eDiscovery Daily Blog

Want My Production? Here’s my Database! – eDiscovery Trends

A couple of weeks ago, we covered a case where the US Government was ordered to continue providing access to an eDiscovery database to a defendant in a criminal case.  That case shed light on a growing trend in the industry that I have also observed personally – “producing” documents to opposing counsel by providing access to the documents via a hosted eDiscovery solution.

In Craig Ball’s Lawyer’s Guide to Forms of Production (that we recently covered here), Craig identified hosted production as one of the options for forms of production that can be requested.  However, as Craig notes, “More commonly, hosted data and online review tools are used internally by a producing party’s counsel to search the data for privileged and responsive items rather than as a means to afford access to the requesting party. The items identified are then duplicated onto transfer media (e.g., optical disks or a hard drive) and produced in one or more of the formats described above.”

That is certainly true, though more parties in litigation are choosing to provide access to the online database as a means of production (“production without production” as Craig calls it).  While I don’t have any statistics to point to, that has at least been my recent experience as platform manager for OnDemand®, CloudNine Discovery’s own hosted eDiscovery platform.

Typically, there are two options for producing documents by providing online access: 1) provide access to the existing database, or 2) create a new database of produced documents.  Here are the pros and cons of each:

  • Existing Database: Many parties provide access to portions of their existing eDiscovery database.  This reduces costs because the data is already hosted and may be a way for both parties to share hosting costs.  In those instances, security becomes paramount.  As attorneys need to exclude access to non-responsive or privileged documents and other work product, the eDiscovery application needs to provide the ability to limit the documents that users can see as well as limit the fields that users can see.  In addition, it’s important to have a well-documented plan for the database administrator to follow to ensure that the correct rights are assigned.  If not, inadvertent disclosures of documents or data fields used during review and production can occur.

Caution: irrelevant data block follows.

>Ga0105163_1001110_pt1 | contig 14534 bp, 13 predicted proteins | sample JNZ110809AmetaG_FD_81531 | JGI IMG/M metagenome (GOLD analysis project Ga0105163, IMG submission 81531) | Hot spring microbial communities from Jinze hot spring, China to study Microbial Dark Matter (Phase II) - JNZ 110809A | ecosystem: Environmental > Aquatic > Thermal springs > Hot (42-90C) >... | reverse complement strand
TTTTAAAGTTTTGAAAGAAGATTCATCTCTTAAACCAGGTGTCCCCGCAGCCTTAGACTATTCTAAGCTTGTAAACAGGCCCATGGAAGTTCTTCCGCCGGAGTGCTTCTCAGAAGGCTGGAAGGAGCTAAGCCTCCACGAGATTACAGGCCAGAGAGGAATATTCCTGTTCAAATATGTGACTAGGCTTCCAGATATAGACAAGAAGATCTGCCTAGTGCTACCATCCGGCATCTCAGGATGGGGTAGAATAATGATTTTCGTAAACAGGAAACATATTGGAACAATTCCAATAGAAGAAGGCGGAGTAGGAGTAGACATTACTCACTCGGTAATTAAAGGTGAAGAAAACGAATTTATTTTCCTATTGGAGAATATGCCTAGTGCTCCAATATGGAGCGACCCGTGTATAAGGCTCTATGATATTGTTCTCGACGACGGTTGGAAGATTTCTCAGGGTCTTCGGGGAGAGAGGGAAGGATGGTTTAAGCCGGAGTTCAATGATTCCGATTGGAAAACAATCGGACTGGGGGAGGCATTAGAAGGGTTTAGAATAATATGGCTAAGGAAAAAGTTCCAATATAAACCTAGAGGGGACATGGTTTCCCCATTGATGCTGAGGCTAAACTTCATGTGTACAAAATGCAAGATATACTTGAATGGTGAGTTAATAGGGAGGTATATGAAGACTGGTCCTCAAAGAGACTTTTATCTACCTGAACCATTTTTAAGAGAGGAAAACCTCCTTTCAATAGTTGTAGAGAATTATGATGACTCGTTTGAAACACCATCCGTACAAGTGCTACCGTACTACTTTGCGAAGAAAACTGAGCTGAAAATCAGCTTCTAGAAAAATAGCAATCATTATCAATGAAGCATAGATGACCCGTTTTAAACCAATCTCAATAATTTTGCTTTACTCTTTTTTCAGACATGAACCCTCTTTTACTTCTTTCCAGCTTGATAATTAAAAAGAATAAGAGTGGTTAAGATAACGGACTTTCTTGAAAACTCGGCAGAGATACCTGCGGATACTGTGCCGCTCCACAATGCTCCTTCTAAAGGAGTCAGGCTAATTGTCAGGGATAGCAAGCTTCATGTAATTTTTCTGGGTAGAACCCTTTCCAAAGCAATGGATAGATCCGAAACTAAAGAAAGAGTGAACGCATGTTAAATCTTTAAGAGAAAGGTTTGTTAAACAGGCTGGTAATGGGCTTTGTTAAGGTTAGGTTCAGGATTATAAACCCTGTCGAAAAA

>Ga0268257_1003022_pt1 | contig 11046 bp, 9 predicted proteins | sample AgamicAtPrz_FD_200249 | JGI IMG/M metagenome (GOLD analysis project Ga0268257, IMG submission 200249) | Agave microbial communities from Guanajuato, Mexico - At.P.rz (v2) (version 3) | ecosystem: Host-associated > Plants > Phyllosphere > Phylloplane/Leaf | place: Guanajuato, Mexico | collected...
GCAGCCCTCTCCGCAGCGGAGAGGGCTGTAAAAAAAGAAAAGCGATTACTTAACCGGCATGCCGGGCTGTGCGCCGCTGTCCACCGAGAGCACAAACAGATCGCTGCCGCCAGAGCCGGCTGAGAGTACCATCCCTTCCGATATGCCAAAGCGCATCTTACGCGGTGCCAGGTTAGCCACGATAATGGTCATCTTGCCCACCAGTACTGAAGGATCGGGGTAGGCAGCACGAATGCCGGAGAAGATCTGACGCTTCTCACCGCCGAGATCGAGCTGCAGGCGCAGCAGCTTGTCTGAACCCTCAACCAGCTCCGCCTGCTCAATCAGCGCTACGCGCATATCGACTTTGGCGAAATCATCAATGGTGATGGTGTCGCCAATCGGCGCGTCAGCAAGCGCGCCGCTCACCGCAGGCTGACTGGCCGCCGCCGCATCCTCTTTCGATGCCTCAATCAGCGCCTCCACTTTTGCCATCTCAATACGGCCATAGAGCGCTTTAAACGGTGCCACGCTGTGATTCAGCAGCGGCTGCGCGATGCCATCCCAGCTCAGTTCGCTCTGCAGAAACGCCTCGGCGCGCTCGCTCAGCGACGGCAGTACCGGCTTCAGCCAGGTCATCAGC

• New Database: While it may cost more to create a new database of produced documents (essentially doubling the storage of those documents into a new database), it is much easier to secure privileged information and attorney work product because those documents and data fields simply aren’t there, essentially eliminating the possibility of an inadvertent disclosure due to incorrect rights assignments.  In these cases, the receiving party often agrees to bear the costs of hosting their portion of the data.

In both cases, the advantages to the receiving party include access to the same produced documents in the same format in which they were reviewed using the same search and analytical tools that the producing party used to produce the documents, putting both parties on equal footing.

So, what do you think?  Have you been part of a hosted production?  If so, how did it go?  Were you on the producing or receiving end?  Please share any comments you might have or if you’d like to know more about a particular topic.

Disclaimer: The views represented herein are exclusively the views of the author, and do not necessarily represent the views held by CloudNine Discovery. eDiscoveryDaily is made available by CloudNine Discovery solely for educational purposes to provide general information about general eDiscovery principles and not to provide specific legal advice applicable to any particular circumstance. eDiscoveryDaily should not be used as a substitute for competent legal advice from a lawyer you have retained and who has agreed to represent you.